In the House of Commons, there is no greater sign of respect than silence. Amid the shouted invective and feigned fury, calm is what comes when people feel there’s reason enough to listen.
So the other day when all sides of the House sat quietly as Bob Rae questioned the foreign affairs minister about the plight of Abousfian Abdelrazik, the unlucky Canadian stranded in Sudan, it was with no small amount of reverence. Rae spoke deliberately in an even tone, laying out the situation in detail before proceeding with a straightforward question free of provocation or insult.
“It’s important to have more than one gear,” he says later of his approach to the daily airing of accusations. “If you start out at a high-pitched rhetorical level, then your indig-nation becomes transparently synthetic. So you start out by asking a question, not necessarily with a huge buildup to it, and then you can get a few jabs in your second or third question. But if you start out at an intensely confrontational level then you’re likely to get an intensely confrontational response and you’re really not much further ahead.”
On the matter of Mr. Abdelrazik, Rae did not get much of a response either way from Lawrence Cannon. But then, having been asked a coherent question, the minister’s lack of a worthy answer was an answer in and of itself.
Bob Rae has not reinvented the spoken word since returning to the House as a Liberal, three decades after he first arrived as an NDP MP. But after a long and varied career, he stands now with a head full of white hair and speaks with the confidence of the experienced. In doing so, he is a reminder that whatever the Commons lacks in poetry, the more practical need right now is for a few individuals willing to approach the proceedings with respectful common sense.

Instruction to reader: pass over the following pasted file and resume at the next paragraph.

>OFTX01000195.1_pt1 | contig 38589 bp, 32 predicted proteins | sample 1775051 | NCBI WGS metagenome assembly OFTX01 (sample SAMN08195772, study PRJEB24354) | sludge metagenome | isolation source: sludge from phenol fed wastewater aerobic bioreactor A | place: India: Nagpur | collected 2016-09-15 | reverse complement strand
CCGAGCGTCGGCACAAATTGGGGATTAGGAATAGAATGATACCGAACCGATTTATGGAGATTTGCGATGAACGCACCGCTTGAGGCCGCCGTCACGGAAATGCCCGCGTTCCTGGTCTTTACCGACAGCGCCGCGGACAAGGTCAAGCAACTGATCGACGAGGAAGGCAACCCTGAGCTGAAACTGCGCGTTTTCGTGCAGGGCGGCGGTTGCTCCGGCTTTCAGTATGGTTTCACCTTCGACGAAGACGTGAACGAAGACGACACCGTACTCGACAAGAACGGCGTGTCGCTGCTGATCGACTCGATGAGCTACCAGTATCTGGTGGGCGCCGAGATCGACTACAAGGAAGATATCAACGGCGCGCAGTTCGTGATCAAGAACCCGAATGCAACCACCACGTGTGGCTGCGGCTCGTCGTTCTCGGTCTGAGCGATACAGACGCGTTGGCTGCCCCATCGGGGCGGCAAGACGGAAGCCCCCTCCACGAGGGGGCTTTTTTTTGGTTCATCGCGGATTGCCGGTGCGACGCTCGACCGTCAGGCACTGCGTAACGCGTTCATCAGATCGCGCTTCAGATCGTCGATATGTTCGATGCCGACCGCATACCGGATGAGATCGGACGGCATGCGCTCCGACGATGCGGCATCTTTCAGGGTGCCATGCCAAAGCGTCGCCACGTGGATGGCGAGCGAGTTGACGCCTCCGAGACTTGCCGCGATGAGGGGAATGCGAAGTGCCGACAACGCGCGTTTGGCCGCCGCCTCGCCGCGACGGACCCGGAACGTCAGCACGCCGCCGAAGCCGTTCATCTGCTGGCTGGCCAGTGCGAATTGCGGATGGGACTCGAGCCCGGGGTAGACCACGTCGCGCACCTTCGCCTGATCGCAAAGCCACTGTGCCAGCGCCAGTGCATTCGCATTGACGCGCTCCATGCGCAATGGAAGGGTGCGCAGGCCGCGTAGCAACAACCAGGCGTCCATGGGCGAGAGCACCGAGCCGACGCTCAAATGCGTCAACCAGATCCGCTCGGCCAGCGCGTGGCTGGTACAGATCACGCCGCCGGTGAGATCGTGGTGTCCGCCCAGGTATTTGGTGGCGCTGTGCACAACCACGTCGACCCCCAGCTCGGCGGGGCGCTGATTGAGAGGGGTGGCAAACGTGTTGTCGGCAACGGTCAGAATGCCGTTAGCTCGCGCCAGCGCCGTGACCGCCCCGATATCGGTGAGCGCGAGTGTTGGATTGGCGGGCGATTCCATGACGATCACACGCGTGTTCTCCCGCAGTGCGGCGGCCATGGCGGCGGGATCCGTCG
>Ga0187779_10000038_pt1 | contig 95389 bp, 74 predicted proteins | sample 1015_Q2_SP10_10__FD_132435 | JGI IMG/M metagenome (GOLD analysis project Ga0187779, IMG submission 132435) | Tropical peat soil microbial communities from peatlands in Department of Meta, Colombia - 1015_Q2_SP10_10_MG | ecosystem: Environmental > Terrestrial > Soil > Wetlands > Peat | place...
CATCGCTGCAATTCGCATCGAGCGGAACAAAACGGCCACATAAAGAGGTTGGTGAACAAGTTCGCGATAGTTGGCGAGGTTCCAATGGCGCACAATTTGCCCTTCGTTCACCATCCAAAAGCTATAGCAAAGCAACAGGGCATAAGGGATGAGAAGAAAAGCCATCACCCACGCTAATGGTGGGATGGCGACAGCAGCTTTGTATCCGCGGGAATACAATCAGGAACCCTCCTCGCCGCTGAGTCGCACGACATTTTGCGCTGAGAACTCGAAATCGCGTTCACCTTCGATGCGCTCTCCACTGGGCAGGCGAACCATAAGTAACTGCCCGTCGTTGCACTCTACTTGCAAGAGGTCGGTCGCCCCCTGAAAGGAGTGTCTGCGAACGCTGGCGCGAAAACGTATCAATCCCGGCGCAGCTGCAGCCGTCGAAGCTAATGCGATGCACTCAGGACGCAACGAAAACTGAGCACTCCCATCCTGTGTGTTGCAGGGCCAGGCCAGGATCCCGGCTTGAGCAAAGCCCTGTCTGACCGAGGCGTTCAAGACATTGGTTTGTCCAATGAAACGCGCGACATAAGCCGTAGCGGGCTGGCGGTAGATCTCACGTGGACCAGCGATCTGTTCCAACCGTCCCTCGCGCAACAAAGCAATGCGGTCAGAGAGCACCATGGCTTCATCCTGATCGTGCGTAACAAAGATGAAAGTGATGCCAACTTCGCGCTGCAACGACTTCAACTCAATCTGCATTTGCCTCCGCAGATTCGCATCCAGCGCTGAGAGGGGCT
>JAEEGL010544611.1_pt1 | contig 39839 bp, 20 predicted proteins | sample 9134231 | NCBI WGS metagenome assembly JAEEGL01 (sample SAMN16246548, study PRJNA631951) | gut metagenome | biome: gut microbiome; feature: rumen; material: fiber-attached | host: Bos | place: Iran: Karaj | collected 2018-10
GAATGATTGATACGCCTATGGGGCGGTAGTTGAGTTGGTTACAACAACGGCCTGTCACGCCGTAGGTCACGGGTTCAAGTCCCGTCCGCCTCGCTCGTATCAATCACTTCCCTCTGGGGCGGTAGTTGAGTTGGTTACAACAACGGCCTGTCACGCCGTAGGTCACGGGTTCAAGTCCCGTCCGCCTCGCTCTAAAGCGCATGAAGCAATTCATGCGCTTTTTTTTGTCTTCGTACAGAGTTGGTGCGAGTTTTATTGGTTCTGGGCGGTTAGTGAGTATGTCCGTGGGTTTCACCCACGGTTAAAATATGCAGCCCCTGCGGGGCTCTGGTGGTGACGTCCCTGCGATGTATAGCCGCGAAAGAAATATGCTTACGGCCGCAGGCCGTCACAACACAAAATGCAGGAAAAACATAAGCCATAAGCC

For one thing, Rae does not haphazardly raise his voice, a temptation that consumes many speakers. “When you speak more softly, people have to shut up to listen,” he says. “And that’s the simple reality. It’s a very old trick that one learns.”
For another, he has been at the forefront of a Liberal effort to ask actual questions during each afternoon’s question period, an admirable if so far futile attempt to make the daily ritual into something more than a slander contest. “I think if it becomes too canned, if the line of attack simply becomes too rhetorical, the whole exchange becomes entirely artificial,” Rae says. “So actually having a question’s not a bad idea.”
That this thinking marks a distinct shift in approach says much about the current state of question period. Still, for reasons of substance, emotion, theatre or telling display, it remains the focus of each afternoon in Ottawa—cameras lined up beforehand to capture the combatants entering the House, reporters gathered outside afterward to speak with the victorious, wounded and merely indignant. That hundreds of hours of actual debate go completely unnoticed speaks both to the easy allure of those 45 minutes and the topsy-turvy state in which our politics now finds itself.
“The irony is that really the only moment in the House that any attention is paid to, with very few exceptions, is question period, but your interventions are limited to 30 seconds or so. So that’s a somewhat strange and limiting environment,” Rae says. “When I started out in Parliament, there were many a moment when the House was the occasion of much longer debates. It’s harder to do that now because of the different culture in which we’re working. It’s harder to find moments of eloquence.”